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Photographing Fireworks

Here are some helpful recommendations, things to keep in mind before you venture out to shoot fireworks. Please remember that these are my own opinions. Every shooting situation is different and contains its own set of variables. The key is to relax, don't get too hung up on exact exposures, and shoot like crazy!

Tripod
You're definitely going to need a tripod. Since your exposures will run anywhere from 2 to 30 seconds, you'll need the tripod for stability and to ensure smooth, sharp photographs of the shell trails and the fireworks bursts. A monopod simply won't cut it.

Cable release
For ease of shooting, you'll also need a cable release so you can sit back, click the shutter, and still enjoy the show. In addition, if your camera doesn't advance the film automatically, you'll also want to use an auto winder or a motor drive.

What lens to use?
The type of lens you select depends on where you are in relation to the fireworks and the effect you wish to achieve. If you're relatively close and what you're looking for are frame-filling photos of the bursts themselves, then a short telephoto in the 100mm to 200mm range will probably work well. If you want overall views of the scene, then a 50mm to 80mm lens should do the job. And if you want to include people silhouetted in the foreground, then you'll want an even wider lens, such as a 24mm to 35mm.

Tip for the terminally stupid . . .
This may sound very basic, but make sure you check your lens. A number of times I've grabbed a lens out of my camera bag while shooting fireworks and discovered I'd left the polarizing filter on it from shooting earlier in the day. I know -- stupid, stupid, stupid! But it happens . . .

Film
Naturally you can shoot fireworks with any type of film -- negative, transparency, even black and white -- but I would recommend color transparency film, and the film I use is Fujichrome 50 or 100. Every photographer has his or her favorite, and this is mine. So use whatever film you're comfortable and familiar with. Some photographers recommend using tungsten film for photographing fireworks, while other photographers use daylight film. The tungstenites say that daylight balanced film gives the fireworks too reddish a cast. The daylighters say they like that. If you have the luxury of two camera bodies, two tripods, why not set them both up and use tungsten film in one, daylight film in the other? Then you be the judge when you see the results!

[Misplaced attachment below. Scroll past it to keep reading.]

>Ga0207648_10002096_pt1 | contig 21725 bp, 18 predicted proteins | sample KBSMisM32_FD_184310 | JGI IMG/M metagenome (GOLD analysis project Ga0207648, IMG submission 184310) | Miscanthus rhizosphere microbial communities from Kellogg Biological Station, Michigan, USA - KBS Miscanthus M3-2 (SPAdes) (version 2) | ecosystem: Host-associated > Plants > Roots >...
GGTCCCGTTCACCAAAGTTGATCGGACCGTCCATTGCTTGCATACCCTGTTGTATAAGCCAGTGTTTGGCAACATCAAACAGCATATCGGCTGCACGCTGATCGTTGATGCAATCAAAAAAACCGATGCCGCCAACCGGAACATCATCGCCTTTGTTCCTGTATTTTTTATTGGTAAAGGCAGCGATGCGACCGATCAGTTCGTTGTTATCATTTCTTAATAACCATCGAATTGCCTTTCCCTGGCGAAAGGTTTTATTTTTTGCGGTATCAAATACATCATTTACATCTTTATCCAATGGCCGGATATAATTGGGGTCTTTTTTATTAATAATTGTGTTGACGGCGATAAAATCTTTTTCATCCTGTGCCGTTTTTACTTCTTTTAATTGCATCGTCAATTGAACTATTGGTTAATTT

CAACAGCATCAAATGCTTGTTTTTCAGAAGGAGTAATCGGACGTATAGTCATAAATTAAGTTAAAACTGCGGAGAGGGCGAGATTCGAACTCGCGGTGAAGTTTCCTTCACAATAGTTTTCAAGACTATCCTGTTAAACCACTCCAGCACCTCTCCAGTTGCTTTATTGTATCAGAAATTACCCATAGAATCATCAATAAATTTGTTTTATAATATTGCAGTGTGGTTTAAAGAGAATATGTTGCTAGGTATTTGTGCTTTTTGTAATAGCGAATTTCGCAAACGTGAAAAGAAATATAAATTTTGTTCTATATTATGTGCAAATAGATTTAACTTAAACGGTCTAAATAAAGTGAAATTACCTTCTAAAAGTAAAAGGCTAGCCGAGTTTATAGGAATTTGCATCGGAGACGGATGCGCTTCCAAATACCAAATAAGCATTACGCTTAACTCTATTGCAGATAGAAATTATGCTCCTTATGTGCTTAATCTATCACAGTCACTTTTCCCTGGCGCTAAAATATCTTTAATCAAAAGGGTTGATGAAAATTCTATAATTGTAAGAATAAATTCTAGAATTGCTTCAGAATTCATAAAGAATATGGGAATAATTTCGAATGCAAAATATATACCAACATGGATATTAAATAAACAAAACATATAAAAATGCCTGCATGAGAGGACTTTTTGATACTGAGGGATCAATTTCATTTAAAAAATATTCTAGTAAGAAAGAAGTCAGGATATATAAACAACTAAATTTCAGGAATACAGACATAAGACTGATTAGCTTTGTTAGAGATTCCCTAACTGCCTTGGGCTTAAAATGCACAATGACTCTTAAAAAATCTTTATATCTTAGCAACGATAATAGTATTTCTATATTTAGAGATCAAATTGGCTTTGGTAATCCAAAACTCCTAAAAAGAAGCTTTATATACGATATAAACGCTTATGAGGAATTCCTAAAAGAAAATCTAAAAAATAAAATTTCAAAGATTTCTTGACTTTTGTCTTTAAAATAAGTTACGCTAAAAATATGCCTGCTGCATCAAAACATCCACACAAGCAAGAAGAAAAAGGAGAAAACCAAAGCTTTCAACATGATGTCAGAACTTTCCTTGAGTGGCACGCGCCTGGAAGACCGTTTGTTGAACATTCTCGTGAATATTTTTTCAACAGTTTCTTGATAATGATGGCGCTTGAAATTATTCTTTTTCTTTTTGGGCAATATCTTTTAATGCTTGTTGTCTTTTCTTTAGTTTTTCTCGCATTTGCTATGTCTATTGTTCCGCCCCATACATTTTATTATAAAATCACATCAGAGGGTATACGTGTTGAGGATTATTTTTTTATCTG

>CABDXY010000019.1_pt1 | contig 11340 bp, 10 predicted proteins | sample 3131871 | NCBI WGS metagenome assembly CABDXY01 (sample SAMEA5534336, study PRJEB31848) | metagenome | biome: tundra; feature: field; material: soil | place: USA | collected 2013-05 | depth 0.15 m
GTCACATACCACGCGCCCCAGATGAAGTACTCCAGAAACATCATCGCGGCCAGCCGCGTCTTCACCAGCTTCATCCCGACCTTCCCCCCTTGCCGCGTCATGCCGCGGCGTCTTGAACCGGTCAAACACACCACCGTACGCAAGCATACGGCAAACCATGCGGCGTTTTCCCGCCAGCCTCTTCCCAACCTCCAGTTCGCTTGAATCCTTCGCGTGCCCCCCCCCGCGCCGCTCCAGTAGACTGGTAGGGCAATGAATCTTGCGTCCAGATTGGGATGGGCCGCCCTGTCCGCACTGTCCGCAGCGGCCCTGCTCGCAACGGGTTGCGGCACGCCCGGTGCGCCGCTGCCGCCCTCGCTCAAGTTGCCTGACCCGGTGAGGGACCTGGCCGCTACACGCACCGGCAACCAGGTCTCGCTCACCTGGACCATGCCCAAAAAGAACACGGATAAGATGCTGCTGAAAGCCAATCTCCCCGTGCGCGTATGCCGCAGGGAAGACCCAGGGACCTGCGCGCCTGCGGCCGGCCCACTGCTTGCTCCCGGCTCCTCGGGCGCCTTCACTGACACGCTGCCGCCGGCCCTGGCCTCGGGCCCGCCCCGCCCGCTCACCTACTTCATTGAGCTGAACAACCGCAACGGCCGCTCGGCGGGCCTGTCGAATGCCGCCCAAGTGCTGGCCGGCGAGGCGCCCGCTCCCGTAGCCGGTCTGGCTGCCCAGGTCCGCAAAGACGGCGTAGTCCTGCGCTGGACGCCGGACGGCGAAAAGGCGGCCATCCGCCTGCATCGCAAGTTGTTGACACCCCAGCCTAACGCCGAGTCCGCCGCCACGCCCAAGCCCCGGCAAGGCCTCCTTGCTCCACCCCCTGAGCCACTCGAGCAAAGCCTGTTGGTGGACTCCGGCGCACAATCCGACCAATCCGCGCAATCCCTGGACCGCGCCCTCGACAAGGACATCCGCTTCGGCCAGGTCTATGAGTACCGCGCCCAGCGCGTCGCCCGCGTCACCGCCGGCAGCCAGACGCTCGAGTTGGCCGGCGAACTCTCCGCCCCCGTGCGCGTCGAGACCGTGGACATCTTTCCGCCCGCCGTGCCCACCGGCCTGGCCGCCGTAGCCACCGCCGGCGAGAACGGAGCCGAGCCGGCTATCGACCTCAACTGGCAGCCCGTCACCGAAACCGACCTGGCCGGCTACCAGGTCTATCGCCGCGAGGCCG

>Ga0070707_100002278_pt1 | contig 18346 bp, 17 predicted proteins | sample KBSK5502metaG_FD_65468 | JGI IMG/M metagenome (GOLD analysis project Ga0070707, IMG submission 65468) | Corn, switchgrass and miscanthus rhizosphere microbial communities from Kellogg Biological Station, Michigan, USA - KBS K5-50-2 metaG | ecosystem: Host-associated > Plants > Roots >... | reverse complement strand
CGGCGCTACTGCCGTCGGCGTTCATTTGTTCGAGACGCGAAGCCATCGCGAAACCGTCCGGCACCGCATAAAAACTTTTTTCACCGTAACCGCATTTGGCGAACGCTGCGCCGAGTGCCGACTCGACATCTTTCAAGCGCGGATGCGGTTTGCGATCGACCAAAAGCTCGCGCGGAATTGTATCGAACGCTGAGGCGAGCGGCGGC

Film speed
Any speed film ranging from ISO 50 to ISO 200 will work well for you.

Exposure settings
Set your shutter speed to BULB.
Set your f/stop to the following:
ISO 50 film . . . . . f/5.6 or f/8
ISO 64 film . . . . . f/5.6 or f/8
ISO 100 film . . . . . f/8 or f/11
ISO 200 film . . . . . f/16

How long do you hold the shutter open?
This varies, again depending on the effect you want. You may want to capture a single burst or you may wish to capture multiple bursts. Again, since this is an inexact science, don't worry too much about it. To capture a single burst, wait until you hear the sound of the mortar shell being launched. Open your shutter. Wait for the burst to explode. Keep waiting until the burst has completely finished and all the twinkling is done. Then close the shutter. That's it! If you wish to capture several bursts, wait for the sound of the shell being launched, open your shutter, wait for the burst to disappear, then cover your lens (tips on that later) and wait for the sound of the next shell being launched. Uncover your lens, wait until it's over, then cover your lens again. You be the judge of how many bursts you want in one frame. Just remember that you don't want too many -- it starts looking way too busy.